Whatever happens, I wish the people of Scotland all the best for the future because I consider them my friends and neighbours – even if they do take the high road.

Read my Personally Speaking columns every Friday in The Sentinel

Advertisements

Of course the UK is a Christian country (and we don’t need the PM to tell us…)

The Archbishop of Canterbury Justin Welby during the Easter service at Canterbury Cathedral in Kent.

The Archbishop of Canterbury Justin Welby during the Easter service at Canterbury Cathedral in Kent.

Hallelujah, brothers and sisters. The Prime Minister has found God. Just in time for Easter, it seems.

Rather than the usual platitudes and inoffensive quotes from the gospels, this year ‘call me Dave’ spoke of the importance of his own faith, assured us Britain was still a Christian country and told us we should be confident about the fact.

In doing so he somehow offended a bunch of people and even prompted a well-known collection of humanists (I thought we were all humanists, but there you go) to write to a national newspaper accusing the PM of fostering alienation and harming society.

What a load of rubbish.

While I find it difficult to stomach faith being used as ammunition by politicians, the hypocrisy of people being offended because the UK is described as a Christian country is laughable.

Indeed, I‘d go so far as to say that only in Britain would a debate like this even take place because we seem to live in a society where everyone seems terrified of upsetting someone else.

The fact is Britain has been a Christian country for around 1,500 years and, technically, we can still be described as such given that 59 per cent of respondents in the 2011 census indicated they felt an attachment to Christianity.

This figure may have fallen sharply since 2001 (72 per cent) but, nevertheless, it’s still a majority.

Yes we are a cultural melting pot and other religions are welcome and are flourishing. However, it is fair to say that – if pushed – a majority of people in Britain would still probably pigeon-hole themselves as ‘Christian’.

The problem is, of course, that a vast majority of people in this country don’t go to church and are not practising Christians.

Therefore, it is probably more accurate to say that most people in the UK aren’t actually religious at all.

Earlier this week public figures including writers such as Sir Terry Pratchett, Nobel Prize-winning scientists, prominent broadcasters and even comedians argued passionately that the Government has no right to “prioritise” religion or any particular faith.

Ironically, it is once again Christianity which is being challenged here. I suspect that had a leading politician spoke out in support of another faith no-one would dare take issue with it for fear of being labelled intolerant or worse.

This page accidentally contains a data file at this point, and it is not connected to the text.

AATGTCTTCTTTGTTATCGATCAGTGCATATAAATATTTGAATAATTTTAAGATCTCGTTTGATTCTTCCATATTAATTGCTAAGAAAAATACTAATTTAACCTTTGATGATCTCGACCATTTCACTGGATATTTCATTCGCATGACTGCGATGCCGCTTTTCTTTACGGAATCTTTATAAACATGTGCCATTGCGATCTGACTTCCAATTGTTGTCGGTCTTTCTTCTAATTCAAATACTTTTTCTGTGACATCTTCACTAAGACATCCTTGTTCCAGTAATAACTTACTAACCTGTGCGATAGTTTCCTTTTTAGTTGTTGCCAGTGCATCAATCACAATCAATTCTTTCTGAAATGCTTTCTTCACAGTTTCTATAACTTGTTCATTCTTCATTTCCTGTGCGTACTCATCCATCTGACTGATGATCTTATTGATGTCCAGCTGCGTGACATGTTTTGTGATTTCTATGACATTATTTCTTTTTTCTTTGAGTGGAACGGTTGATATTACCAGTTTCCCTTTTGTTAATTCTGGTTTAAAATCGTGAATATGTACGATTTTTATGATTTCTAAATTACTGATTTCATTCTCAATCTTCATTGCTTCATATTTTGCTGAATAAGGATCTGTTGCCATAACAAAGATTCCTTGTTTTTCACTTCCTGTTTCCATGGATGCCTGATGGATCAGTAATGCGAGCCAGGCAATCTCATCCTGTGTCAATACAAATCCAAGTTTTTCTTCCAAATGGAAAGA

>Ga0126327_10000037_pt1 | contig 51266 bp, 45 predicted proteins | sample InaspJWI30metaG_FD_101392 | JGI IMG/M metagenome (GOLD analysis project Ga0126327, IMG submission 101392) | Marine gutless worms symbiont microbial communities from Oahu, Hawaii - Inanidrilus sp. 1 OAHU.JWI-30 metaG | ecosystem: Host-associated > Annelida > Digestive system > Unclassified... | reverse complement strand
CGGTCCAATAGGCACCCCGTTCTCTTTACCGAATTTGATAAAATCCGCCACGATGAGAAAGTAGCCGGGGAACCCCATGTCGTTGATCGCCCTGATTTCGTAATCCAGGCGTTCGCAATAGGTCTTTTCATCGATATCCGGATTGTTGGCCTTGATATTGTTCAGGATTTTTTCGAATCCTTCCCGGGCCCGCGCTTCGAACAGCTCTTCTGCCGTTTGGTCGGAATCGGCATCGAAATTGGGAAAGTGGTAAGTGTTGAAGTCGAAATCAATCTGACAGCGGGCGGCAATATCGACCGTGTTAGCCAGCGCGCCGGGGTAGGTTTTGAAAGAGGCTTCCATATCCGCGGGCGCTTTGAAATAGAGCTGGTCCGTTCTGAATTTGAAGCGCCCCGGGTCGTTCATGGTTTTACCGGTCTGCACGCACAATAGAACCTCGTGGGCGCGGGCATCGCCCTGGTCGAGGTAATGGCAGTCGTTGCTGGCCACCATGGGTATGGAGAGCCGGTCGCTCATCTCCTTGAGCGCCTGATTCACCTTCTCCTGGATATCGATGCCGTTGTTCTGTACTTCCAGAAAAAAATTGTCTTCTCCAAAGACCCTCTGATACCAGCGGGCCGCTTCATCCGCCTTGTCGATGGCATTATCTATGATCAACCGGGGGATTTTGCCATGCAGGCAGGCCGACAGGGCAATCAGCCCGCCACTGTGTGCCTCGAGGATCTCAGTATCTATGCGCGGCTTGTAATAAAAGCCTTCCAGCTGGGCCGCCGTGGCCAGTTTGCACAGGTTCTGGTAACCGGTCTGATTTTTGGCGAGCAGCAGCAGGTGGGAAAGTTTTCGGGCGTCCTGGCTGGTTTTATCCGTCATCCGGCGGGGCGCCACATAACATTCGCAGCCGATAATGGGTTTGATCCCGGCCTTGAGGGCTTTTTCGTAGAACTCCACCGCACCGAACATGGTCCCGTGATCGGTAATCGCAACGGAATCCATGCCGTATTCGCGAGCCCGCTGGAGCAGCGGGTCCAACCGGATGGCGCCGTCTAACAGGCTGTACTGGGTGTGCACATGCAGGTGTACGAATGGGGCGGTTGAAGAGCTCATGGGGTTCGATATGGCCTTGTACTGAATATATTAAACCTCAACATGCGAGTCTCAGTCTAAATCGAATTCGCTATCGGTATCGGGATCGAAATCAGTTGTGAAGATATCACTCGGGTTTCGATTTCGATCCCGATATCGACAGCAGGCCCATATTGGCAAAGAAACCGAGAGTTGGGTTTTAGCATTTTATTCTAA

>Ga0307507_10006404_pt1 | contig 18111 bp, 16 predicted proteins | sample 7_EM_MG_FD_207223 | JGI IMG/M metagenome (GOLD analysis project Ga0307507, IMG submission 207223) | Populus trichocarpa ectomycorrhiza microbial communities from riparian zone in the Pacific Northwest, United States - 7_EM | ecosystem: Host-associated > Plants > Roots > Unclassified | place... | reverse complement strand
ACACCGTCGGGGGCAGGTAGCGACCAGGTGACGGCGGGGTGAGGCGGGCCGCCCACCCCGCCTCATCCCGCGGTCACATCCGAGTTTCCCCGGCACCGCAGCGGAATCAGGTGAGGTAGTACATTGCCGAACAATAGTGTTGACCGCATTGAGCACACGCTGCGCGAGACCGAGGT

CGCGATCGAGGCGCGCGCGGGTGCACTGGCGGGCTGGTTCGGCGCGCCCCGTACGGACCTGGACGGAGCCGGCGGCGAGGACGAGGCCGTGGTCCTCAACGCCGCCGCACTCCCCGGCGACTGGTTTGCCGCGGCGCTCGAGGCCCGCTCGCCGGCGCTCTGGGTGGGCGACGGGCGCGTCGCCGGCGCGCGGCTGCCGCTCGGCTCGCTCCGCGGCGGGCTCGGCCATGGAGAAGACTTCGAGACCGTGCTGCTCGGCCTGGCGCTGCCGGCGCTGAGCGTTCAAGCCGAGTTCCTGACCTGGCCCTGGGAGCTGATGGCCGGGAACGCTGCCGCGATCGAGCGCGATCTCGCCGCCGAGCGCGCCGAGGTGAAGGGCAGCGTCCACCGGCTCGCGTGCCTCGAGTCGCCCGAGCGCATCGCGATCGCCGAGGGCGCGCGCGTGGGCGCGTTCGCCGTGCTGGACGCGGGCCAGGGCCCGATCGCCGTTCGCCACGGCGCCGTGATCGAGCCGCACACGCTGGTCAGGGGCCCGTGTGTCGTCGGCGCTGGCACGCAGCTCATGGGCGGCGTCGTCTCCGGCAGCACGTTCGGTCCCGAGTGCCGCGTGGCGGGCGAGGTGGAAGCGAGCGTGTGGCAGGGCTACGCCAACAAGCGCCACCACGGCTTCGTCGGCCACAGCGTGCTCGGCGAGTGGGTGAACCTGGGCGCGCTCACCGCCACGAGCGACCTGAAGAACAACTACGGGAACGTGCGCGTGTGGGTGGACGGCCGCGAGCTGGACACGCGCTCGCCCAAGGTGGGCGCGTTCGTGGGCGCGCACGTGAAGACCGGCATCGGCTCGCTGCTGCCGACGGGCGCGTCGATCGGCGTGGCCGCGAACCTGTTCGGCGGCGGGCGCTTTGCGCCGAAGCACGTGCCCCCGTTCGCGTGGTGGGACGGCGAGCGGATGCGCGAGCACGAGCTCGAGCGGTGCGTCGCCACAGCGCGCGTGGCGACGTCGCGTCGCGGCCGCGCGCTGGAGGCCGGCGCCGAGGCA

You see, it’s easy to criticise the established faith of the UK and the followers of that faith. In fact, what surprises me is that Christian leaders and their flock are so timid in the defence of their religion.

Being an atheist seems to be rather trendy and cool these days. Social media, for instance, is full of sarcastic images and slogans denigrating religion. Some people without faith look down upon those who trust in God as if they have professed belief in fairies or the Easter bunny.

Personally, I’m glad that religion is being talked about and I do believe that our fragmented, struggling society can benefit from people of faith offering spiritual guidance. After all, you’re unlikely to find it at Westminster.

Let us also not forget that it is predominantly Christian organisations who are running huge numbers of foodbanks across the UK at this time of austerity.

I only have a problem with what Mr Cameron says when this proclamation of faith seems to come out of nowhere.

After all, we didn’t see much acknowledgement of Christian beliefs when the current Government was pushing through the gay marriage legislation last May.

I wasn’t bothered either way. However, it seemed to me that those who opposed gay marriage on religious grounds were often painted as out-of-touch bigots.

Now that doesn’t seem very tolerant, does it?

My view is that politicians, or rather political parties, make token gestures in order to garner favour with certain sections of the electorate – whether that be gay people or Christians.

I object to either being used, as and when it suits politicians, in order for parties to create the illusion that they stand for certain values or groups of individuals.

Read my Personally Speaking columns every Friday in The Sentinel